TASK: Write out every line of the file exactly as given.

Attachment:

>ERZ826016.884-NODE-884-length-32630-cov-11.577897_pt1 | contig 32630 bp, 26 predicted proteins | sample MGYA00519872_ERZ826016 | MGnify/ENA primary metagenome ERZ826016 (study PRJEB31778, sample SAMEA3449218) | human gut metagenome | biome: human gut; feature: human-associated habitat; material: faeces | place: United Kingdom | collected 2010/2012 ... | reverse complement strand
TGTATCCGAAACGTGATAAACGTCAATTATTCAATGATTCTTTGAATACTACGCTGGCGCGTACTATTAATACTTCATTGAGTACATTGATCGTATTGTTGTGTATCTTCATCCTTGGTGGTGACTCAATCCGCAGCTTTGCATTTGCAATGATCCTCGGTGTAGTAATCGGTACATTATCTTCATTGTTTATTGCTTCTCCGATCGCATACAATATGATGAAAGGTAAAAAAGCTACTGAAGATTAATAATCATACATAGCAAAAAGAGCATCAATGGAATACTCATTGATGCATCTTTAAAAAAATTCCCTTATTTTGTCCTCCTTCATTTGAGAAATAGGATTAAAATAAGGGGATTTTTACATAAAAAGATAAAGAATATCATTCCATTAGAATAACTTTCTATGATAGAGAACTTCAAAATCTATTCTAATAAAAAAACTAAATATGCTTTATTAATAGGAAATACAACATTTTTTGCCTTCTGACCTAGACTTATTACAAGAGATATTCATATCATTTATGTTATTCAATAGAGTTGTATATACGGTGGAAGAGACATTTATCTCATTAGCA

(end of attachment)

>ERZ826016.884-NODE-884-length-32630-cov-11.577897_pt1 | contig 32630 bp, 26 predicted proteins | sample MGYA00519872_ERZ826016 | MGnify/ENA primary metagenome ERZ826016 (study PRJEB31778, sample SAMEA3449218) | human gut metagenome | biome: human gut; feature: human-associated habitat; material: faeces | place: United Kingdom | collected 2010/2012 ... | reverse complement strand
TGTATCCGAAACGTGATAAACGTCAATTATTCAATGATTCTTTGAATACTACGCTGGCGCGTACTATTAATACTTCATTGAGTACATTGATCGTATTGTTGTGTATCTTCATCCTTGGTGGTGACTCAATCCGCAGCTTTGCATTTGCAATGATCCTCGGTGTAGTAATCGGTACATTATCTTCATTGTTTATTGCTTCTCCGATCGCATACAATATGATGAAAGGTAAAAAAGCTACTGAAGATTAATAATCATACATAGCAAAAAGAGCATCAATGGAATACTCATTGATGCATCTTTAAAAAAATTCCCTTATTTTGTCCTCCTTCATTTGAGAAATAGGATTAAAATAAGGGGATTTTTACATAAAAAGATAAAGAATATCATTCCATTAGAATAACTTTCTATGATAGAGAACTTCAAAATCTATTCTAATAAAAAAACTAAATATGCTTTATTAATAGGAAATACAACATTTTTTGCCTTCTGACCTAGACTTATTACAAGAGATATTCATATCATTTATGTTATTCAATAGAGTTGTATATACGGTGGAAGAGACATTTATCTCATTAGCA